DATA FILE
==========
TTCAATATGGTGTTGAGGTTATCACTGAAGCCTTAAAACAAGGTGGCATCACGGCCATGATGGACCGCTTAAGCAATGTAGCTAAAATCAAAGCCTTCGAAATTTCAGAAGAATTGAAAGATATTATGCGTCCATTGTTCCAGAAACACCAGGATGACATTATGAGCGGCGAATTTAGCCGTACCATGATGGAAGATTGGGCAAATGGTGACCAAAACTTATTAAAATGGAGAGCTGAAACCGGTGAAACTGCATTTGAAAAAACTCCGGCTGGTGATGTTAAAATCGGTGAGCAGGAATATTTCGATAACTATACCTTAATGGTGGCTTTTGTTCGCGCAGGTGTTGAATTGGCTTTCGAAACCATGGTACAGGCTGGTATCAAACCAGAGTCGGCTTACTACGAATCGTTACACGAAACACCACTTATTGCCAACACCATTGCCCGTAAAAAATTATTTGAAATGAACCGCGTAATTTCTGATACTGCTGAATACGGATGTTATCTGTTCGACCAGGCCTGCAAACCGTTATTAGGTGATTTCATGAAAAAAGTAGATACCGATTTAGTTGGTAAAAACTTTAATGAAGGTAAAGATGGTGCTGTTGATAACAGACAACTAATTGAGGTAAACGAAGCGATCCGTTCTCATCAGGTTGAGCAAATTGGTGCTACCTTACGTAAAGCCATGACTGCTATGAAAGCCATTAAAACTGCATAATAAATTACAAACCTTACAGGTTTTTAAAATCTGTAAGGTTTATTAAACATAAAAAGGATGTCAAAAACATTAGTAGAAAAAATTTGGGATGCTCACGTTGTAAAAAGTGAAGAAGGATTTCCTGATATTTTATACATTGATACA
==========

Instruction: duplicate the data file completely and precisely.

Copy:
TTCAATATGGTGTTGAGGTTATCACTGAAGCCTTAAAACAAGGTGGCATCACGGCCATGATGGACCGCTTAAGCAATGTAGCTAAAATCAAAGCCTTCGAAATTTCAGAAGAATTGAAAGATATTATGCGTCCATTGTTCCAGAAACACCAGGATGACATTATGAGCGGCGAATTTAGCCGTACCATGATGGAAGATTGGGCAAATGGTGACCAAAACTTATTAAAATGGAGAGCTGAAACCGGTGAAACTGCATTTGAAAAAACTCCGGCTGGTGATGTTAAAATCGGTGAGCAGGAATATTTCGATAACTATACCTTAATGGTGGCTTTTGTTCGCGCAGGTGTTGAATTGGCTTTCGAAACCATGGTACAGGCTGGTATCAAACCAGAGTCGGCTTACTACGAATCGTTACACGAAACACCACTTATTGCCAACACCATTGCCCGTAAAAAATTATTTGAAATGAACCGCGTAATTTCTGATACTGCTGAATACGGATGTTATCTGTTCGACCAGGCCTGCAAACCGTTATTAGGTGATTTCATGAAAAAAGTAGATACCGATTTAGTTGGTAAAAACTTTAATGAAGGTAAAGATGGTGCTGTTGATAACAGACAACTAATTGAGGTAAACGAAGCGATCCGTTCTCATCAGGTTGAGCAAATTGGTGCTACCTTACGTAAAGCCATGACTGCTATGAAAGCCATTAAAACTGCATAATAAATTACAAACCTTACAGGTTTTTAAAATCTGTAAGGTTTATTAAACATAAAAAGGATGTCAAAAACATTAGTAGAAAAAATTTGGGATGCTCACGTTGTAAAAAGTGAAGAAGGATTTCCTGATATTTTATACATTGATACA